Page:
It looks like there will be a battle over the development of a piece of property in the heart of downtown Tallahassee. On Tuesday night, the Leon County-Tallahassee Planning voted to move ahead with the project, but not until a challenge from a local developer was heard and will likely resurface over the coming weeks.
The argument against the development, as articulated by David Theriaque, who was at the meeting representing TM Street LLC, was presented as one of fairness.
“If my client has to follow certain rules with regard to mixed use, then everyone should follow the same rules,” said Mr. Theriaque. His client, TM Street LLC, is developing the mixed-use Gateway project across the street from the proposed development.
Mr. Theriaqu was referring to the Mckibbon Hotel Group’s (MHG) request before the Planning Commission to change the land use designation on the City owned property from office and retail to hotel, so the company can build a Hampton Inn next to the Aloft Hotel.
While some members of the Planning Commission voiced concern over the change, ultimately the Commission voted to move ahead and accept the staff recommendation. The next stop for the project is the City Commission meeting on October 24th.
Tallahassee Reports has been told that TM Street LLC will continue to fight the proposed development.
How did this project get to the point where developers are fighting against developers?
Back into 2006, City planners envisioned a mixed-use development at the corner of Tennessee and Monroe Streets that would add to the 18 hour downtown idea by creating pedestrian activity around a hotel, office and retail space.
However things changed. The developer, MGH, decided it would be best to build the hotel first and then proceed with the office and retail part of the project later. The City agreed. And to facilitate this change, the City Commission approved a 3-year option agreement for sale and purchase with the MHG to purchase the .63 acre parcel on the southwest corner of the intersection of Tennessee and Monroe Streets. The agreement allowed MHG to purchase the parcel for $1,303,448.
In 2008 construction of what is now the Aloft Hotel began and was completed in 2009.
However, MHG was unable to begin the second part of the project which included office and retail space before the expiration of their option to buy the remaining part of the City owned land. So on April 27, 2011 MHG asked for, and the City Commission granted, a 2-year extension of the purchase agreement, expiring on April 30, 2013.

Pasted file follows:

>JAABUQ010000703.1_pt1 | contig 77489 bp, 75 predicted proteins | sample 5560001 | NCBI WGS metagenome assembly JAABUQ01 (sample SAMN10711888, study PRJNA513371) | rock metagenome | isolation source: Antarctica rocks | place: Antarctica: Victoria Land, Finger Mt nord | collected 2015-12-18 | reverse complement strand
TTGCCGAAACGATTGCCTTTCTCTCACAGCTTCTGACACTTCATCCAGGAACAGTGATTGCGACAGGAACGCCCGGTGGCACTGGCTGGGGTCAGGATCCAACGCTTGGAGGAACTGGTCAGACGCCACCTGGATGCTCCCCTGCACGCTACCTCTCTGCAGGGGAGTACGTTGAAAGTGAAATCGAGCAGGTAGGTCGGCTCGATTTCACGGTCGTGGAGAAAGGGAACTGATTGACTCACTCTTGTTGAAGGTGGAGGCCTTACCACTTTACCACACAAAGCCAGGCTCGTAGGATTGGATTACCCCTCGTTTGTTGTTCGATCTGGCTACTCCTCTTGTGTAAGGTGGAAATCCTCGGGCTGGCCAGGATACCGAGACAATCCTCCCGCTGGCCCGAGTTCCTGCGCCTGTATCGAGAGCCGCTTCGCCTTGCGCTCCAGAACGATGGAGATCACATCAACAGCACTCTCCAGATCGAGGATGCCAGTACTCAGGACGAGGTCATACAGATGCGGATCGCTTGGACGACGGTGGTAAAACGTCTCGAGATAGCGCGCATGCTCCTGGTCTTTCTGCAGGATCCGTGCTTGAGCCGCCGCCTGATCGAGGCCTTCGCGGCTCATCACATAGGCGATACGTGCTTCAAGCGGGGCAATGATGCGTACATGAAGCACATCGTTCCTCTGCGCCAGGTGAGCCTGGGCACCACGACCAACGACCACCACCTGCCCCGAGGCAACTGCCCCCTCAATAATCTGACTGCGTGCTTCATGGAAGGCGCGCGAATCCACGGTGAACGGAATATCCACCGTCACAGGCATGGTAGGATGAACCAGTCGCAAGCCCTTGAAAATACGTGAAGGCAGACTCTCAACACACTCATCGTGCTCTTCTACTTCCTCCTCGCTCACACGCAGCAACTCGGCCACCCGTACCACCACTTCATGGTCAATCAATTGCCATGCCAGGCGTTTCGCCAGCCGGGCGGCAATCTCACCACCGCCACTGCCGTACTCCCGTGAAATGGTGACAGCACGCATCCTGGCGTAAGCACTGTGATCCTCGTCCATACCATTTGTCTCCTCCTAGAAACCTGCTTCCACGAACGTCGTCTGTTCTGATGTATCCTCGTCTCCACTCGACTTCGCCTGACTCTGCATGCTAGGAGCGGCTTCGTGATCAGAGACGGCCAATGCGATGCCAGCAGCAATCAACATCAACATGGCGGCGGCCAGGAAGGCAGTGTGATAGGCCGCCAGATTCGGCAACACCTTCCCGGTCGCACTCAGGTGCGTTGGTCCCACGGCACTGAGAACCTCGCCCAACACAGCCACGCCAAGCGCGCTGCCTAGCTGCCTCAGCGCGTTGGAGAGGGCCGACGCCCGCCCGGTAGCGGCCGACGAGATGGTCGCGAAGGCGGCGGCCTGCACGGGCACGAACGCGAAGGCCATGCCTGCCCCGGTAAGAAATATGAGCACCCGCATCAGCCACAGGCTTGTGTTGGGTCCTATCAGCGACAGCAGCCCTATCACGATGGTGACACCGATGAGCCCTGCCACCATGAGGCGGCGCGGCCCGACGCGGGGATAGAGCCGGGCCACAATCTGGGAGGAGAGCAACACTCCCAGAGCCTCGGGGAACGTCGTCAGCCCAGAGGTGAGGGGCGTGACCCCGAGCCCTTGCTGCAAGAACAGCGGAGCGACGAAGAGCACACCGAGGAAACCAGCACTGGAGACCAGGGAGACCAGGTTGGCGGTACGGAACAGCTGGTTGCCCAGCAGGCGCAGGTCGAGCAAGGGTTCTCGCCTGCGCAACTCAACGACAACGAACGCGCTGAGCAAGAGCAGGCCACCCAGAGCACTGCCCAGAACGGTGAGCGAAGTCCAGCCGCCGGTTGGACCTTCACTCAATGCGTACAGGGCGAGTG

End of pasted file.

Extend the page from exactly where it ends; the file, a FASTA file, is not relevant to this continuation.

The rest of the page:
This extension was not enough time for MHG to get the project under way. MHG for the second time requested a 2-year extension of the agreement to extend the deadline to April 30, 2015. The developer also indicated that Downtown real estate conditions do not support the original development concept for the mixed use parcel. MHG subsequently announced, that in addition to the option extension, they would pursue a change in the current land use of the property that would allow for the construction of another hotel.
Now it gets interesting.
On April 24, 2013, with little fanfare, the City Commission voted to grant a second two year extension.
Since that vote, Tallahassee Reports has been contacted by a number of individuals that wondered how a developer could secure three different options over a period of seven years to buy a prime piece of City owned property without a change in sale price.
Also, how could a developer secure a change in land use – which was inconsistent with the original development plan – without the City seeking other bids that might meet these requirements?
One caller, upset that a Hampton Inn would be located at the historic corner in downtown Tallahassee, said that “Scott Maddox has sold out to a ***** Hampton Inn!”
This is what Tallahassee Reports has been able to verify.
Governance, a local government consultant group, represented MHG and helped secure the original mixed use development deal. On their website, Governance states they “assisted the McKibbon Hotel Group by navigating the RFP process and facilitating the discussions between the city, county and community redevelopment agency (CRA). The result was McKibbon Hotels gaining the sole right to build a grand hotel and office complex.”
Commissioner Scott Maddox lists Governance as a source of income on his 2012 financial statement and recently revealed that he sold his residence to Governance and is now leasing the residence from the consulting firm.
Tallahassee Reports has also learned that Gary Yordon, an employee of Governance, has met with at least two high level City staffers this year to discuss the MHG project.
These relationships between Commissioner Maddox, Governance and MHG raises the question, how did Commissioner Scott Maddox vote on the MHG option extension on April 24, 2013?
Tallahassee Reports obtained and reviewed a video of the meeting. Just before the vote on April 24, 2013, Commissioner Scott Maddox got up and left the Commission Chambers.
Tallahassee Reports is still waiting on the release of additional information and will publish any new findings.